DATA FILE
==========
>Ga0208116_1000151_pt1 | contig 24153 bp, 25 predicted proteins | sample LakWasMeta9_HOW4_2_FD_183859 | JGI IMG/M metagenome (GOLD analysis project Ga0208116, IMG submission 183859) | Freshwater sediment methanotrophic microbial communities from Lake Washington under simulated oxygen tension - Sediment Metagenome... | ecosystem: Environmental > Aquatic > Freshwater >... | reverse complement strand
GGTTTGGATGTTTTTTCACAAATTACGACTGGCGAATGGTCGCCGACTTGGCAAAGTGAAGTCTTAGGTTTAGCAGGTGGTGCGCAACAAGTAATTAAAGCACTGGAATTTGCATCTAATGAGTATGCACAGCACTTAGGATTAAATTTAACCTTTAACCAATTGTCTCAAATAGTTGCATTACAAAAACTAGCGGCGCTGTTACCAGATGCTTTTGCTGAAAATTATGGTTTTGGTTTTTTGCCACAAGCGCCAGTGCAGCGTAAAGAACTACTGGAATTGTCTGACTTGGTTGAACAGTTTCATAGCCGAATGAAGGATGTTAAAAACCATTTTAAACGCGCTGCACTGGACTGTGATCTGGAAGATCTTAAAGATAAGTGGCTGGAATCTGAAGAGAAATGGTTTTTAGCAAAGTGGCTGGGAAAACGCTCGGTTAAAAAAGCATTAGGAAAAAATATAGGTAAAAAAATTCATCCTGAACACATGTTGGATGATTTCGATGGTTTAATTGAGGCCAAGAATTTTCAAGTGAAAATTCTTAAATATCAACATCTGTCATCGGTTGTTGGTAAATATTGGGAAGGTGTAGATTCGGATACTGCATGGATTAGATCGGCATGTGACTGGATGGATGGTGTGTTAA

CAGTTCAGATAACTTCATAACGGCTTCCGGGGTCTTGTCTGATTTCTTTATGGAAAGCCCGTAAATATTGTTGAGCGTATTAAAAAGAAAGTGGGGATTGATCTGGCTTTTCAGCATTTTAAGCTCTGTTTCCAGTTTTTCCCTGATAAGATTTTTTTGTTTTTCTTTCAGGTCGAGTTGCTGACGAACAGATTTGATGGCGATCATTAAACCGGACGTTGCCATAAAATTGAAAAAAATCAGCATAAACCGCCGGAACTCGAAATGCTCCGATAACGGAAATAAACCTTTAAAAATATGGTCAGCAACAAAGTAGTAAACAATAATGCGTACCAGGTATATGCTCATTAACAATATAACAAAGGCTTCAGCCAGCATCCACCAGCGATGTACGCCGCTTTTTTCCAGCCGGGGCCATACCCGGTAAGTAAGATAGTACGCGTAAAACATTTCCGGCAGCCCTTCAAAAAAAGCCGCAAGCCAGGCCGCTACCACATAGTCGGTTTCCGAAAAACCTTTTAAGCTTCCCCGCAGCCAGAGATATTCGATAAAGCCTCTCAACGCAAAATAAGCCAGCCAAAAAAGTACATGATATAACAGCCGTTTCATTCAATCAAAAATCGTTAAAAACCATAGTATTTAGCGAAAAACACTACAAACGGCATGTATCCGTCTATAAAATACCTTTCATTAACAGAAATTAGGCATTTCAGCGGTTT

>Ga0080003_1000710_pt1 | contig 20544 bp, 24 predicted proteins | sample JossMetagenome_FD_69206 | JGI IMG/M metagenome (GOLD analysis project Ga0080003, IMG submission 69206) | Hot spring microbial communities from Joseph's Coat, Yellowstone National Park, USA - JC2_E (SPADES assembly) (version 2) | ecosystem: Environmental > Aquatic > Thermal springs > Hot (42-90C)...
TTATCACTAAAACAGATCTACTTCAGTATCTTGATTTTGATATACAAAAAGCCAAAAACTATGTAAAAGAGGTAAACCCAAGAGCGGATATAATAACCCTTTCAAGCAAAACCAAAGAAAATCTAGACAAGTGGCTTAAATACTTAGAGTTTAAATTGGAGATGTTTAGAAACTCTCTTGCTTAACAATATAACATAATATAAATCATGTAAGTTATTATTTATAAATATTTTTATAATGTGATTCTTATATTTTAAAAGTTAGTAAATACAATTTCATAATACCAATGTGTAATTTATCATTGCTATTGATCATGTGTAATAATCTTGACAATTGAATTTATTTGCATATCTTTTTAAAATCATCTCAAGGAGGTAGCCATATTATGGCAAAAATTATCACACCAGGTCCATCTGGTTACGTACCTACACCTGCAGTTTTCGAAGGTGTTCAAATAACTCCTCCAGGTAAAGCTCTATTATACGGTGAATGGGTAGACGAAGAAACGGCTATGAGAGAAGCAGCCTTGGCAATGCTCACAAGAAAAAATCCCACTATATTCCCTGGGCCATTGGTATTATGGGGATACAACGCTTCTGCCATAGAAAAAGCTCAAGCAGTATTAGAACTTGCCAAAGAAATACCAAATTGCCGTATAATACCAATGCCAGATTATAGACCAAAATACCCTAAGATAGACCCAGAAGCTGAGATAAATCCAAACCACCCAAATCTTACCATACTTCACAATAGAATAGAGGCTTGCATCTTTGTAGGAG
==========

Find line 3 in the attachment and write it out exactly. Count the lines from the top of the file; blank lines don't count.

CAGTTCAGATAACTTCATAACGGCTTCCGGGGTCTTGTCTGATTTCTTTATGGAAAGCCCGTAAATATTGTTGAGCGTATTAAAAAGAAAGTGGGGATTGATCTGGCTTTTCAGCATTTTAAGCTCTGTTTCCAGTTTTTCCCTGATAAGATTTTTTTGTTTTTCTTTCAGGTCGAGTTGCTGACGAACAGATTTGATGGCGATCATTAAACCGGACGTTGCCATAAAATTGAAAAAAATCAGCATAAACCGCCGGAACTCGAAATGCTCCGATAACGGAAATAAACCTTTAAAAATATGGTCAGCAACAAAGTAGTAAACAATAATGCGTACCAGGTATATGCTCATTAACAATATAACAAAGGCTTCAGCCAGCATCCACCAGCGATGTACGCCGCTTTTTTCCAGCCGGGGCCATACCCGGTAAGTAAGATAGTACGCGTAAAACATTTCCGGCAGCCCTTCAAAAAAAGCCGCAAGCCAGGCCGCTACCACATAGTCGGTTTCCGAAAAACCTTTTAAGCTTCCCCGCAGCCAGAGATATTCGATAAAGCCTCTCAACGCAAAATAAGCCAGCCAAAAAAGTACATGATATAACAGCCGTTTCATTCAATCAAAAATCGTTAAAAACCATAGTATTTAGCGAAAAACACTACAAACGGCATGTATCCGTCTATAAAATACCTTTCATTAACAGAAATTAGGCATTTCAGCGGTTT